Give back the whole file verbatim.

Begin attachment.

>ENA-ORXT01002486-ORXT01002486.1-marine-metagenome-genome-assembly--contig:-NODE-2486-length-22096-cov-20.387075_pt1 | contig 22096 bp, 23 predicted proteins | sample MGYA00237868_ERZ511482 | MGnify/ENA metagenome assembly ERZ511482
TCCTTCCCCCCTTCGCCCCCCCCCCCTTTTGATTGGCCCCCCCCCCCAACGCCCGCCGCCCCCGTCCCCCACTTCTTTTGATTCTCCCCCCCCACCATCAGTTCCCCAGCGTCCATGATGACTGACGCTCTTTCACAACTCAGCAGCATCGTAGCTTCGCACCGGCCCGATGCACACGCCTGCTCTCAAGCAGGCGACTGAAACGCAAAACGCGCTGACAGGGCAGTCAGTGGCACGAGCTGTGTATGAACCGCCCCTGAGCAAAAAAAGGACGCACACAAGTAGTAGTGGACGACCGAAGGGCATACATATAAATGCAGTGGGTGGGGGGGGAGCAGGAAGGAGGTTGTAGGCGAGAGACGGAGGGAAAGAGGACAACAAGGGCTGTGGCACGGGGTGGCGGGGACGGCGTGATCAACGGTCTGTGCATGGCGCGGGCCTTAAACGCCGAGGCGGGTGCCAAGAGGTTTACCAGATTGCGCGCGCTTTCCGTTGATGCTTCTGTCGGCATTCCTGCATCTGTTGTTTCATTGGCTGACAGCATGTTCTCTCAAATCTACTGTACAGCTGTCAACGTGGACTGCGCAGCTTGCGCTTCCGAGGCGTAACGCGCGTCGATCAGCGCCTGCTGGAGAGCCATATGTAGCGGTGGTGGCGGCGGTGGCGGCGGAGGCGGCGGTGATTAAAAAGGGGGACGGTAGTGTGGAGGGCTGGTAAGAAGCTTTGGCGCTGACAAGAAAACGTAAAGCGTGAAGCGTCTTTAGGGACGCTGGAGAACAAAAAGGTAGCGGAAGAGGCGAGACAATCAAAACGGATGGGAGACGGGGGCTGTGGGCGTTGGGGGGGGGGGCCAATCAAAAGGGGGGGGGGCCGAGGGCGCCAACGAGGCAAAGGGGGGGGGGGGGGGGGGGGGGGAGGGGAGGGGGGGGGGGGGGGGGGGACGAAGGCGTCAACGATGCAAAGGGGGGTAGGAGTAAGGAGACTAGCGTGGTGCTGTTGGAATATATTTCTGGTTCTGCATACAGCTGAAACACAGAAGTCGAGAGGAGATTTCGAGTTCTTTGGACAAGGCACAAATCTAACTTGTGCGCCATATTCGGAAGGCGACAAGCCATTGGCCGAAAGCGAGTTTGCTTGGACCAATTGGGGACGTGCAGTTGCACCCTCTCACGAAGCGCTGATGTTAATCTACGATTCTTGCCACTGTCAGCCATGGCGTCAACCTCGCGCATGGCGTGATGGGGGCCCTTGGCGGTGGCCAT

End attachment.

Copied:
>ENA-ORXT01002486-ORXT01002486.1-marine-metagenome-genome-assembly--contig:-NODE-2486-length-22096-cov-20.387075_pt1 | contig 22096 bp, 23 predicted proteins | sample MGYA00237868_ERZ511482 | MGnify/ENA metagenome assembly ERZ511482
TCCTTCCCCCCTTCGCCCCCCCCCCCTTTTGATTGGCCCCCCCCCCCAACGCCCGCCGCCCCCGTCCCCCACTTCTTTTGATTCTCCCCCCCCACCATCAGTTCCCCAGCGTCCATGATGACTGACGCTCTTTCACAACTCAGCAGCATCGTAGCTTCGCACCGGCCCGATGCACACGCCTGCTCTCAAGCAGGCGACTGAAACGCAAAACGCGCTGACAGGGCAGTCAGTGGCACGAGCTGTGTATGAACCGCCCCTGAGCAAAAAAAGGACGCACACAAGTAGTAGTGGACGACCGAAGGGCATACATATAAATGCAGTGGGTGGGGGGGGAGCAGGAAGGAGGTTGTAGGCGAGAGACGGAGGGAAAGAGGACAACAAGGGCTGTGGCACGGGGTGGCGGGGACGGCGTGATCAACGGTCTGTGCATGGCGCGGGCCTTAAACGCCGAGGCGGGTGCCAAGAGGTTTACCAGATTGCGCGCGCTTTCCGTTGATGCTTCTGTCGGCATTCCTGCATCTGTTGTTTCATTGGCTGACAGCATGTTCTCTCAAATCTACTGTACAGCTGTCAACGTGGACTGCGCAGCTTGCGCTTCCGAGGCGTAACGCGCGTCGATCAGCGCCTGCTGGAGAGCCATATGTAGCGGTGGTGGCGGCGGTGGCGGCGGAGGCGGCGGTGATTAAAAAGGGGGACGGTAGTGTGGAGGGCTGGTAAGAAGCTTTGGCGCTGACAAGAAAACGTAAAGCGTGAAGCGTCTTTAGGGACGCTGGAGAACAAAAAGGTAGCGGAAGAGGCGAGACAATCAAAACGGATGGGAGACGGGGGCTGTGGGCGTTGGGGGGGGGGGCCAATCAAAAGGGGGGGGGGCCGAGGGCGCCAACGAGGCAAAGGGGGGGGGGGGGGGGGGGGGGGAGGGGAGGGGGGGGGGGGGGGGGGGACGAAGGCGTCAACGATGCAAAGGGGGGTAGGAGTAAGGAGACTAGCGTGGTGCTGTTGGAATATATTTCTGGTTCTGCATACAGCTGAAACACAGAAGTCGAGAGGAGATTTCGAGTTCTTTGGACAAGGCACAAATCTAACTTGTGCGCCATATTCGGAAGGCGACAAGCCATTGGCCGAAAGCGAGTTTGCTTGGACCAATTGGGGACGTGCAGTTGCACCCTCTCACGAAGCGCTGATGTTAATCTACGATTCTTGCCACTGTCAGCCATGGCGTCAACCTCGCGCATGGCGTGATGGGGGCCCTTGGCGGTGGCCAT